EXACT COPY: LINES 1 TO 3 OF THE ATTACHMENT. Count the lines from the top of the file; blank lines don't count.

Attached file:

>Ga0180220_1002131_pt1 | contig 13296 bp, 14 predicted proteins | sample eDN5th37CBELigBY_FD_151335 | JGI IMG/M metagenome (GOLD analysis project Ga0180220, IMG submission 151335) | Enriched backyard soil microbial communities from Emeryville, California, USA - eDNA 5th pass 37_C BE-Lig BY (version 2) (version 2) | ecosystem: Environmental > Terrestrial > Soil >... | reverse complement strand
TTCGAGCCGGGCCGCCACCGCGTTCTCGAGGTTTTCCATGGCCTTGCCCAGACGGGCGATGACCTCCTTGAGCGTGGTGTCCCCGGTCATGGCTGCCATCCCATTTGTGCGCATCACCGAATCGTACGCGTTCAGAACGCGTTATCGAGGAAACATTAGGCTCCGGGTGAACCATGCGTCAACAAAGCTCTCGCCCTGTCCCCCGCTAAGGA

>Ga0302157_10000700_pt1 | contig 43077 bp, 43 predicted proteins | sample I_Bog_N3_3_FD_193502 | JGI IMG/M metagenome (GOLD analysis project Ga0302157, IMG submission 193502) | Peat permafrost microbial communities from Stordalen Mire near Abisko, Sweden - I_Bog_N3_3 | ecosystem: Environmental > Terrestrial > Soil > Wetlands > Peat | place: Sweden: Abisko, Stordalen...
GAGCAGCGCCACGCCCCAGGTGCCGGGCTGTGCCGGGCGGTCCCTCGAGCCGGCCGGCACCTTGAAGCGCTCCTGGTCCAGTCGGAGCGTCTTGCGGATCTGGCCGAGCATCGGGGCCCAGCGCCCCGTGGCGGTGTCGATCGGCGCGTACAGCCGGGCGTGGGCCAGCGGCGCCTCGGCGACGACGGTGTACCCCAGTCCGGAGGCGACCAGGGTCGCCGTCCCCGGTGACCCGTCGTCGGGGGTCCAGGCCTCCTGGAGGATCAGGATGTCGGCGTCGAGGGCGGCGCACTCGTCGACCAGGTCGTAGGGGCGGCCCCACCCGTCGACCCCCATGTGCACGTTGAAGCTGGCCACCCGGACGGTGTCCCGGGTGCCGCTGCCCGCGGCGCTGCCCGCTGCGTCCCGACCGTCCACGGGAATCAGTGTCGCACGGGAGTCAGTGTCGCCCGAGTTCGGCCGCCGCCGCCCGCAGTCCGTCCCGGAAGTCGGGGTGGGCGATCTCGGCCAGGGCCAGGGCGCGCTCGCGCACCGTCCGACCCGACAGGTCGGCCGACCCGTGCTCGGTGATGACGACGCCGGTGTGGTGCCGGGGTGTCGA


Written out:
>Ga0180220_1002131_pt1 | contig 13296 bp, 14 predicted proteins | sample eDN5th37CBELigBY_FD_151335 | JGI IMG/M metagenome (GOLD analysis project Ga0180220, IMG submission 151335) | Enriched backyard soil microbial communities from Emeryville, California, USA - eDNA 5th pass 37_C BE-Lig BY (version 2) (version 2) | ecosystem: Environmental > Terrestrial > Soil >... | reverse complement strand
TTCGAGCCGGGCCGCCACCGCGTTCTCGAGGTTTTCCATGGCCTTGCCCAGACGGGCGATGACCTCCTTGAGCGTGGTGTCCCCGGTCATGGCTGCCATCCCATTTGTGCGCATCACCGAATCGTACGCGTTCAGAACGCGTTATCGAGGAAACATTAGGCTCCGGGTGAACCATGCGTCAACAAAGCTCTCGCCCTGTCCCCCGCTAAGGA

>Ga0302157_10000700_pt1 | contig 43077 bp, 43 predicted proteins | sample I_Bog_N3_3_FD_193502 | JGI IMG/M metagenome (GOLD analysis project Ga0302157, IMG submission 193502) | Peat permafrost microbial communities from Stordalen Mire near Abisko, Sweden - I_Bog_N3_3 | ecosystem: Environmental > Terrestrial > Soil > Wetlands > Peat | place: Sweden: Abisko, Stordalen...